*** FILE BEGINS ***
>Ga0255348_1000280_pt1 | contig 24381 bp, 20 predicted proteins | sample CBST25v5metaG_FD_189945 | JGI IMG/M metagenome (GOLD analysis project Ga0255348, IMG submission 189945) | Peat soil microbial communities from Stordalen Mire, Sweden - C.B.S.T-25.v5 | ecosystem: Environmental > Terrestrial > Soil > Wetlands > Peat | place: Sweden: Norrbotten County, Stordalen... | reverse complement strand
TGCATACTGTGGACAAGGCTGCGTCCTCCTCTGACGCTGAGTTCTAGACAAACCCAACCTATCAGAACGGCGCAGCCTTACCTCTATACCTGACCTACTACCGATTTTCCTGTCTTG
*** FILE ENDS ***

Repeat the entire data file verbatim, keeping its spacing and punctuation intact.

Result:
>Ga0255348_1000280_pt1 | contig 24381 bp, 20 predicted proteins | sample CBST25v5metaG_FD_189945 | JGI IMG/M metagenome (GOLD analysis project Ga0255348, IMG submission 189945) | Peat soil microbial communities from Stordalen Mire, Sweden - C.B.S.T-25.v5 | ecosystem: Environmental > Terrestrial > Soil > Wetlands > Peat | place: Sweden: Norrbotten County, Stordalen... | reverse complement strand
TGCATACTGTGGACAAGGCTGCGTCCTCCTCTGACGCTGAGTTCTAGACAAACCCAACCTATCAGAACGGCGCAGCCTTACCTCTATACCTGACCTACTACCGATTTTCCTGTCTTG